• Publication Date: September 14, 2007
  • EAN: 9781862876521
  • 448 pages; 6" x 8⅝"
Filed Under: Essays; Legal Profession

The Mason Papers

Selected articles and speeches by Sir Anthony Mason


Product Description

" There have been times when Australian court judgments have held enormous weight in courts throughout the world, certainly throughout the Commonwealth. Owen Dixon’s High Court in the 1950s and Anthony Mason’s High Court in the 1980s are examples. If there were an Olympic record for teams of judges – and why not since they have Olympic medals for tae kwon do and beach volleyball – the Mason court would have won gold year after year. The quality of its jurisprudence was the best in the world" – Geoffrey Robertson QC, Sydney Morning Herald, 30th August 2007.

This book comprises a selection of articles and speeches by Sir Anthony Mason written and delivered when he was a Justice and later Chief Justice of the High Court of Australia and after his retirement from that Court in 1995.

It demonstrates his long standing interest in the judicial process and his desire to communicate to the legal world and the public a more enlightened understanding of the proper scope of judicial law-making and the responsibility of judges for adapting the law to the changing conditions in society. It also displays his acknowledged mastery of public and private law and his belief in the growing significance of international and comparative law in the development of Australian law.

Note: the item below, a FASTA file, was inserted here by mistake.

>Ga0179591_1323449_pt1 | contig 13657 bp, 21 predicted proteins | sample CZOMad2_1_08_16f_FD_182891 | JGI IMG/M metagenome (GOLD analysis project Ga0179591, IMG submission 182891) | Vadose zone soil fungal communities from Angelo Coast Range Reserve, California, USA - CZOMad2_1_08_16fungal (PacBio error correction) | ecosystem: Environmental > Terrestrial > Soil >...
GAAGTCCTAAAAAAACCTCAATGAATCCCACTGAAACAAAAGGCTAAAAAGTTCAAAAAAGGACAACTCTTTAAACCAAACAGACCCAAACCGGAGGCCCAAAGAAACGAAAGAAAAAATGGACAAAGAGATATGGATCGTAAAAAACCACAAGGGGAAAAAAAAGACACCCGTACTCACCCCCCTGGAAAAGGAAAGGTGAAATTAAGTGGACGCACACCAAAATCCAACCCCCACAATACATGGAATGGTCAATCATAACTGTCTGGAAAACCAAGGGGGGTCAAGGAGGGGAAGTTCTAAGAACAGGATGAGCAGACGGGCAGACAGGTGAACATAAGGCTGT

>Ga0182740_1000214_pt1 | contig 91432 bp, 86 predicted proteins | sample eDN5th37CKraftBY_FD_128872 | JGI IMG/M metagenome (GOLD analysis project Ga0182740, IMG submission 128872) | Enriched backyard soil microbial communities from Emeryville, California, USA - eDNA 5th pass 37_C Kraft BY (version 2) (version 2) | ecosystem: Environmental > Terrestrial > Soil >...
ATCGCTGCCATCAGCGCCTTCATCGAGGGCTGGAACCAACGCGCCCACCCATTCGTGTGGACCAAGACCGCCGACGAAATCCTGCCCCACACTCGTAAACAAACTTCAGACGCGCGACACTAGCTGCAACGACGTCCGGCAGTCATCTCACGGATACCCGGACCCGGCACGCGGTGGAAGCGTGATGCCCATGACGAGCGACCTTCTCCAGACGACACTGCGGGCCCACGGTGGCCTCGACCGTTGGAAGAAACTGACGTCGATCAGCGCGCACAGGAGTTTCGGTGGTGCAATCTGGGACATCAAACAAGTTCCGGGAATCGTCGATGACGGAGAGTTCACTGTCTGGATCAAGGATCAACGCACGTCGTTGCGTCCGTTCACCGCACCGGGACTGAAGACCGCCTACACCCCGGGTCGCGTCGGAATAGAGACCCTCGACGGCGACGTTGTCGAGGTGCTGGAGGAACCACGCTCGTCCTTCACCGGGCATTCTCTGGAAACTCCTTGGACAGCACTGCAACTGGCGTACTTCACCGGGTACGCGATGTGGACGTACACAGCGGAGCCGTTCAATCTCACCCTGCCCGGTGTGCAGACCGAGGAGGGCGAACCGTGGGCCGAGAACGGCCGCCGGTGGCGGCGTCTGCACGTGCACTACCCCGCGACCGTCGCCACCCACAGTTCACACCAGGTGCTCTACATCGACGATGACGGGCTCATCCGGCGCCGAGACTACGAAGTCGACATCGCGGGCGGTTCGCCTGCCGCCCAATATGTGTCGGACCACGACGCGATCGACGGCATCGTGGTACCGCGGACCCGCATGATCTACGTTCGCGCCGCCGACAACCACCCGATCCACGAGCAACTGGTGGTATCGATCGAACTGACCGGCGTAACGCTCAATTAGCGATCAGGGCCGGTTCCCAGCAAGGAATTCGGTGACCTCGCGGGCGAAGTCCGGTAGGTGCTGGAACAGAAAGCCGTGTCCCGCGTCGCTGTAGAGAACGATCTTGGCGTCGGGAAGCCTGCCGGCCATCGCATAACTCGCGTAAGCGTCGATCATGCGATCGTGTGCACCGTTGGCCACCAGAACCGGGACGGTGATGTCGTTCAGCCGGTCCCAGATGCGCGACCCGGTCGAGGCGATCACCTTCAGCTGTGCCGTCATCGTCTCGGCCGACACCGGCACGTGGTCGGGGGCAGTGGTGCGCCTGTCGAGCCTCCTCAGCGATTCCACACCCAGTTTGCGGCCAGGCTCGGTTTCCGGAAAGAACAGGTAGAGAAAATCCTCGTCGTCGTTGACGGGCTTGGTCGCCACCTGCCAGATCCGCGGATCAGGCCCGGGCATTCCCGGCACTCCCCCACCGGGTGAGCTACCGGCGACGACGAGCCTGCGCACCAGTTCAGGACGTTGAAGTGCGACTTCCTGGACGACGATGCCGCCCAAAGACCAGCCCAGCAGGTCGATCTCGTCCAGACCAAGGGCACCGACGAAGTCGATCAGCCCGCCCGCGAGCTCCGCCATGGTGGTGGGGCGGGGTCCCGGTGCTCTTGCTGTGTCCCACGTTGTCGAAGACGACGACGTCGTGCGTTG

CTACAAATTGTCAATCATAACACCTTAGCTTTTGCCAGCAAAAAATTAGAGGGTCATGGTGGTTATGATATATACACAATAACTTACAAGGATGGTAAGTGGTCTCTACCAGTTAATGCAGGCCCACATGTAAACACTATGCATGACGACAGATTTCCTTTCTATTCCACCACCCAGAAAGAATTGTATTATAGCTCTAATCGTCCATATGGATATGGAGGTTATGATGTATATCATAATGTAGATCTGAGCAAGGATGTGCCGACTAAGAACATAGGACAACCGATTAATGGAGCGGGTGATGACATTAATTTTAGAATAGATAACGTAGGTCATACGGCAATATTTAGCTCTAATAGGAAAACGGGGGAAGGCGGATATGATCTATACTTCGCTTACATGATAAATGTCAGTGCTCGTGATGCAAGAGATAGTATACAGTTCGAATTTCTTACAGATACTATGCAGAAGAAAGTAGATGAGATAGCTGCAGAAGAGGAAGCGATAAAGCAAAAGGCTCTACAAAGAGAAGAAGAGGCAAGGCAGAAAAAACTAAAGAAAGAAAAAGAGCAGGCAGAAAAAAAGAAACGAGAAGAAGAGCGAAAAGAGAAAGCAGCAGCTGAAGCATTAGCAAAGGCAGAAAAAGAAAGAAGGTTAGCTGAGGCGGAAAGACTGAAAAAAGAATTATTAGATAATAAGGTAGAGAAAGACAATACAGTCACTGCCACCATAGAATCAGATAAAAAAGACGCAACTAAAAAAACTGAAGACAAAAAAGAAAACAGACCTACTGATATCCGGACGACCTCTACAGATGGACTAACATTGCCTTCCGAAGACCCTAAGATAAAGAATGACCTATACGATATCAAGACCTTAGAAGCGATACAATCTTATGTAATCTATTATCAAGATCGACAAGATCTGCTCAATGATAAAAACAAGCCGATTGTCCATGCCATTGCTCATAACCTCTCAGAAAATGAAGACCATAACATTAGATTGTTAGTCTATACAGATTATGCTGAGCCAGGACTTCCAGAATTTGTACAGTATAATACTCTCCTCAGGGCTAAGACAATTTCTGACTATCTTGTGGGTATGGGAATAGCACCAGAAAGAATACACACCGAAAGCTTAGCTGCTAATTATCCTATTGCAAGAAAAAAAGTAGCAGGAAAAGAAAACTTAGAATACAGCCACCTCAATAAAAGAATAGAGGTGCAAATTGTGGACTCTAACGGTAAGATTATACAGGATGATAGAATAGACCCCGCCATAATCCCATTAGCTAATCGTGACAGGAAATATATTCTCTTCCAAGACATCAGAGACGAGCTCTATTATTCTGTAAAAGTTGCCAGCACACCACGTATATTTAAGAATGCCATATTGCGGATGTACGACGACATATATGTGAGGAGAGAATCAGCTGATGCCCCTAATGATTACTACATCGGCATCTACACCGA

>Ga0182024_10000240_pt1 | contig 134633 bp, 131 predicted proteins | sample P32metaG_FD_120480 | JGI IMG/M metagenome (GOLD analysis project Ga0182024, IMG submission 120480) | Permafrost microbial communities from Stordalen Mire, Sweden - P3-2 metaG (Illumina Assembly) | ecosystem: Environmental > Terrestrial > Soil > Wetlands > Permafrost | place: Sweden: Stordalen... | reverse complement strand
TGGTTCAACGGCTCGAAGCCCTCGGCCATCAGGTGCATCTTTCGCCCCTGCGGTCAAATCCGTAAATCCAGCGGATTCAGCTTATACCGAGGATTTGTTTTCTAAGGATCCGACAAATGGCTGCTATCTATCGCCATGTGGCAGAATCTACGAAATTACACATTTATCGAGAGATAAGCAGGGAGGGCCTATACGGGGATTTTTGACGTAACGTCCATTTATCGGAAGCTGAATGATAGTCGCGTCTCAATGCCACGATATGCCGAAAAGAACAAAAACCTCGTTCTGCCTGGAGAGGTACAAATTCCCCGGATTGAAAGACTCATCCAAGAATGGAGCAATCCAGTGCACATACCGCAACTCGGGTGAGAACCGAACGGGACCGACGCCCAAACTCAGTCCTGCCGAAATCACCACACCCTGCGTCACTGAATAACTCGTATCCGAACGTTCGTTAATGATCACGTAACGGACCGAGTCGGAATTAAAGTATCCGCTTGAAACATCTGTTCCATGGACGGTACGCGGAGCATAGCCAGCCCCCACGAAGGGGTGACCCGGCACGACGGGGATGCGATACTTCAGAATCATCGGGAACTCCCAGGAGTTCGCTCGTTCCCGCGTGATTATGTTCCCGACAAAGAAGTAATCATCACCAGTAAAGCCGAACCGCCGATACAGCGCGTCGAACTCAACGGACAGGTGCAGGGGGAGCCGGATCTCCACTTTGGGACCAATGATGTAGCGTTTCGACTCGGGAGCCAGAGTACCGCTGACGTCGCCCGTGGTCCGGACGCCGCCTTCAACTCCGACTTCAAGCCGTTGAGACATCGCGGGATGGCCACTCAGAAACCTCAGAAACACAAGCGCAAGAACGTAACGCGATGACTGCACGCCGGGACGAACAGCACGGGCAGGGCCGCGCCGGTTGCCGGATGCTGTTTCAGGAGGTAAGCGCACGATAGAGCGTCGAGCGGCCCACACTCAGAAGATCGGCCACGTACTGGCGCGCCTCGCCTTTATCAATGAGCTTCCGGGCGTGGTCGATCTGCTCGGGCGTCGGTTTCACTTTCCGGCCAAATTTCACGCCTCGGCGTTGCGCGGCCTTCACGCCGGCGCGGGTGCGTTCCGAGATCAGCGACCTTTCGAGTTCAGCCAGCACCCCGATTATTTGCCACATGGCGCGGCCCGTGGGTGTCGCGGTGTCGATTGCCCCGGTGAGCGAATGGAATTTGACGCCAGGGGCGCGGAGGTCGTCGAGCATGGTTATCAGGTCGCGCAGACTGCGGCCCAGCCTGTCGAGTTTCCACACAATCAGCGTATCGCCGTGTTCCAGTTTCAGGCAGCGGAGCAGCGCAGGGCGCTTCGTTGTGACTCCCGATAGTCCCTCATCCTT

The book contains some important speeches and articles on constitutional and administrative law, international law, human rights, equity and contract, the High Court, judicial administration, advocacy, a significant media interview, a State of the Judicature report delivered as the Chief Justice of Australia and his swearing in speeches when appointed as a Justice and later Chief Justice of the High Court. Some of the selected speeches display Sir Anthony’s characteristic wit.

The book deals with highly topical subjects such as whether Australia should adopt a bill of rights, the health of Australia’s democratic institutions, the establishment of an Australian republic, globalization and the decline of parliamentary and national sovereignty.

The articles and speeches were chosen and edited by Professor Geoffrey Lindell in consultation with Sir Anthony.

Introduction by Geoffrey Lindell

Future Directions in Australian Law

The Use and Abuse of Precedent

The Role of the Judge at the Turn of the Century

Legislative and Judicial Law-Making: Can We Locate an Identifiable Boundary?

Rights, Values and Legal Institutions: Reshaping Australian Institutions

The Courts and Public Opinion

The Role of a Constitutional Court in a Federation: A Comparison of the Australian and the United States Experience